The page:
Sunday, July 01, 2012

Cult TV Blogging: Ghost Story/Circle of Fear: "Bad Connection" (October 6, 1972)

This week on the horror anthology Ghost Story/Circle of Fear, our host Winston Essex (Sebastian Cabot) muses about the wonders of…the telephone.

Not the cell phone mind you, the land-line. 

The jocular Essex does so in words that read suspiciously like a transcription of his introduction from “The Dead We Leave Behind,” the show’s second (and so far, best episode)

Only there, the subject was the hidden dangers of the television, not the phone. What if it had a mind of its own and could make you watch what it wanted you to watch? 

Here, Winston worries about what would happen if the telephone could, literally, reach out and touch someone.

The story on that very subject, “Bad Connection” fits into a weird horror TV subgenre in which the telephone is a diabolical vehicle for terror.  In the original Twilight Zone, the telephone brought terror in both “Long Distance Call” and “Night Call.”  In the 1980s, well after this episode of Ghost Story, an evil telephone terrorized Jean Marsh in “Answer Me,” a first season installment of Tales from the Darkside.

Here, Karen Black plays Barbara Sanders, a pleasant secretary who is about to be re-married.  Her first husband died at sea, and she is finally putting the terrible event behind her.  But on the eve of her wedding, the widowed Barbara begins to receive frightening phone calls from a voice she assumes to be that of her dead husband.  He warns her that “death” is coming for her soon.  And that she must “remember the promise” they shared: to always love one another.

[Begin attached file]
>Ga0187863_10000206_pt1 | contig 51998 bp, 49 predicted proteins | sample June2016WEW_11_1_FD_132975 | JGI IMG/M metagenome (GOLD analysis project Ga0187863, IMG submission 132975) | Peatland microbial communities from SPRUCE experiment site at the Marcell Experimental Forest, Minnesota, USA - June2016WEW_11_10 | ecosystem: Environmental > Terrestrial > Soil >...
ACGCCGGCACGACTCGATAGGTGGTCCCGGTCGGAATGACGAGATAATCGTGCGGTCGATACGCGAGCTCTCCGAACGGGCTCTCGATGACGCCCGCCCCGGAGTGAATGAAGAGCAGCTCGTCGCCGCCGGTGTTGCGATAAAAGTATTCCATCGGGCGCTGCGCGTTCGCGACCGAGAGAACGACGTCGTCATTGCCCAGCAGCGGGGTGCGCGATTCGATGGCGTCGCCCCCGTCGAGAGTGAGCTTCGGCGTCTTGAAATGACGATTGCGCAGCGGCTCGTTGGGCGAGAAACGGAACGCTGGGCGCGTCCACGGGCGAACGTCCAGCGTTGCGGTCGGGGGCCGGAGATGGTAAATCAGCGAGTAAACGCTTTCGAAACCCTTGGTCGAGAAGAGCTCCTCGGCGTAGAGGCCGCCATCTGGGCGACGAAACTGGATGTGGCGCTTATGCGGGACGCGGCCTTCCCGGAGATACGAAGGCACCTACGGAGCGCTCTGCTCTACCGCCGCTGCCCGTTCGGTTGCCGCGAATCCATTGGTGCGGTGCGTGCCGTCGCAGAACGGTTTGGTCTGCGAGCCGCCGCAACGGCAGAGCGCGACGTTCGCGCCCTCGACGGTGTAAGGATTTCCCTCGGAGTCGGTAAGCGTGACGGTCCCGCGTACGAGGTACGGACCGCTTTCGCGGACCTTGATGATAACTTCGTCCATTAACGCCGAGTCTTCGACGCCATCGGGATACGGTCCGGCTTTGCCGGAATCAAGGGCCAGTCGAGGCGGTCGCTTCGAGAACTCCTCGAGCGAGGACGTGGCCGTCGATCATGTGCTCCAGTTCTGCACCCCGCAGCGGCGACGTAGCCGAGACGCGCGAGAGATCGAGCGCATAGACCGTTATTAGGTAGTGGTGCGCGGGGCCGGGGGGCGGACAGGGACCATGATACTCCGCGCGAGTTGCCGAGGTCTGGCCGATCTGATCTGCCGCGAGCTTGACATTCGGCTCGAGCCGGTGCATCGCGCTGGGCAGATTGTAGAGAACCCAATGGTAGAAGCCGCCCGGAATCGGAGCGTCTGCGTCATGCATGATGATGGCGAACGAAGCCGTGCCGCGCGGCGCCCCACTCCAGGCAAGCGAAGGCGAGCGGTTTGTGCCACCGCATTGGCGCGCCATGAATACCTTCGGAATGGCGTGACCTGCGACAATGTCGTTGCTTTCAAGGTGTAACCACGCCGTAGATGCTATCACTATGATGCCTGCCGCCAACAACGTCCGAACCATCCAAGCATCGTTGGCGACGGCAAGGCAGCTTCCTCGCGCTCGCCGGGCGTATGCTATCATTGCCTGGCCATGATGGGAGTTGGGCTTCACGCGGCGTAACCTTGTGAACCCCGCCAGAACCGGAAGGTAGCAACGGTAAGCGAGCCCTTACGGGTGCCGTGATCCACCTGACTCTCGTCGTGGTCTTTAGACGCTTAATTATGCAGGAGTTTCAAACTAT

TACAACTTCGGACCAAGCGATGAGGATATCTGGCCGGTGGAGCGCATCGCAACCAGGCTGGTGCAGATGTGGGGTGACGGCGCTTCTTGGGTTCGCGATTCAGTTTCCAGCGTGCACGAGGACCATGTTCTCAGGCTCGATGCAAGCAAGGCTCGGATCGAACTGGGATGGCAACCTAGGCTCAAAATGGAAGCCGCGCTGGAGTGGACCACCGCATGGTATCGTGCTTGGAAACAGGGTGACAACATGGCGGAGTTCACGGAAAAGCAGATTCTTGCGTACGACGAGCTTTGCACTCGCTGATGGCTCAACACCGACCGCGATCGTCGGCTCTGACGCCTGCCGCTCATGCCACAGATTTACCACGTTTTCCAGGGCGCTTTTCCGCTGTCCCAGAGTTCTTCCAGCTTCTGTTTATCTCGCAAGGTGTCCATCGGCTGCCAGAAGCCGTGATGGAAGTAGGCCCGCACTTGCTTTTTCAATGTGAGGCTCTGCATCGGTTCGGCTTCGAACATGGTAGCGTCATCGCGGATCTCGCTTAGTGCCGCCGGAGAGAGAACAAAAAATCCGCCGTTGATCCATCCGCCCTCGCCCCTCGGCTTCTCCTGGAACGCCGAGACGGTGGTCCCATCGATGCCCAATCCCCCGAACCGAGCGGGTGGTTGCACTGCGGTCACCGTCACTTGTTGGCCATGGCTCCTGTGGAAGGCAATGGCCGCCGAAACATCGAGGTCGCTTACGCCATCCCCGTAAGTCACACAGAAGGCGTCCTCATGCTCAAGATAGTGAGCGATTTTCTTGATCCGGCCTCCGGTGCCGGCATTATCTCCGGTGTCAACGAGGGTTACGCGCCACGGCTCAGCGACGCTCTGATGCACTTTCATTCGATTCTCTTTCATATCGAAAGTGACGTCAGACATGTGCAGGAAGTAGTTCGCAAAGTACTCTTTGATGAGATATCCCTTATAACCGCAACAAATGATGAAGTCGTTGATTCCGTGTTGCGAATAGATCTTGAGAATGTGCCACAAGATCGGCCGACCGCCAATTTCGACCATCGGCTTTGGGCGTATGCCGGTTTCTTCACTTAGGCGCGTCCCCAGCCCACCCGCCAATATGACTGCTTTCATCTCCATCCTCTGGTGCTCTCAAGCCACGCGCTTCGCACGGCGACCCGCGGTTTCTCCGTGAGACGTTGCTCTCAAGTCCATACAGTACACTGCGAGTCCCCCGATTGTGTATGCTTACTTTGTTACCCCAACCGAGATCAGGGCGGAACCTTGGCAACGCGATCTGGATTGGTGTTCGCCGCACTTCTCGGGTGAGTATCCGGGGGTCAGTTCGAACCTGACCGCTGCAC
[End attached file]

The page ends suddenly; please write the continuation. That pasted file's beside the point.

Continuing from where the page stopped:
Barbara grows increasingly – and dynamically -- hysterical as the phone calls continue and escalate in terror.  Soon, she begins to see a shadowy form stalking her every move.  Is it her dead husband?  Or did she misinterpret his telephone message?  Is someone else trying to drive her mad? If so, why?

In exploring the answer to such questions, “Bad Connection” directed by Walter Doninger proves immensely entertaining. The episode stumbles over the boundary of camp at times, thanks in large part to Karen Black’s dedicated if dramatically overwrought performance.  Much of the hour involves Black screaming madly at the phone, or tripping suddenly and inexplicably into a catatonic trance state.  The star of such 1970s classics as Trilogy of Terror (1975), Black never fails to invest her genre roles with gusto.  This hour is no exception, and “Bad Connection” is fun because Black anchors it, and isn’t afraid to go full-bore bonkers when the scene requires a mental breakdown.  She really commits -- physically and mentally -- to this role.

Also, I submit that this episode works because, at some level, it is utterly irrational, or surreal.  A telephone continues to ring even when it isn’t plugged in.  A specter commits to murdering another man’s wife for no real logical reason.  That specter can not only appear in the flesh as a kind of pasty zombie, but always knows when Barbara is near a phone, or even which particular phone (in an office sitting) she happens to be nearby.  There’s no logical explanation for any of this material, and yet, that’s okay with me.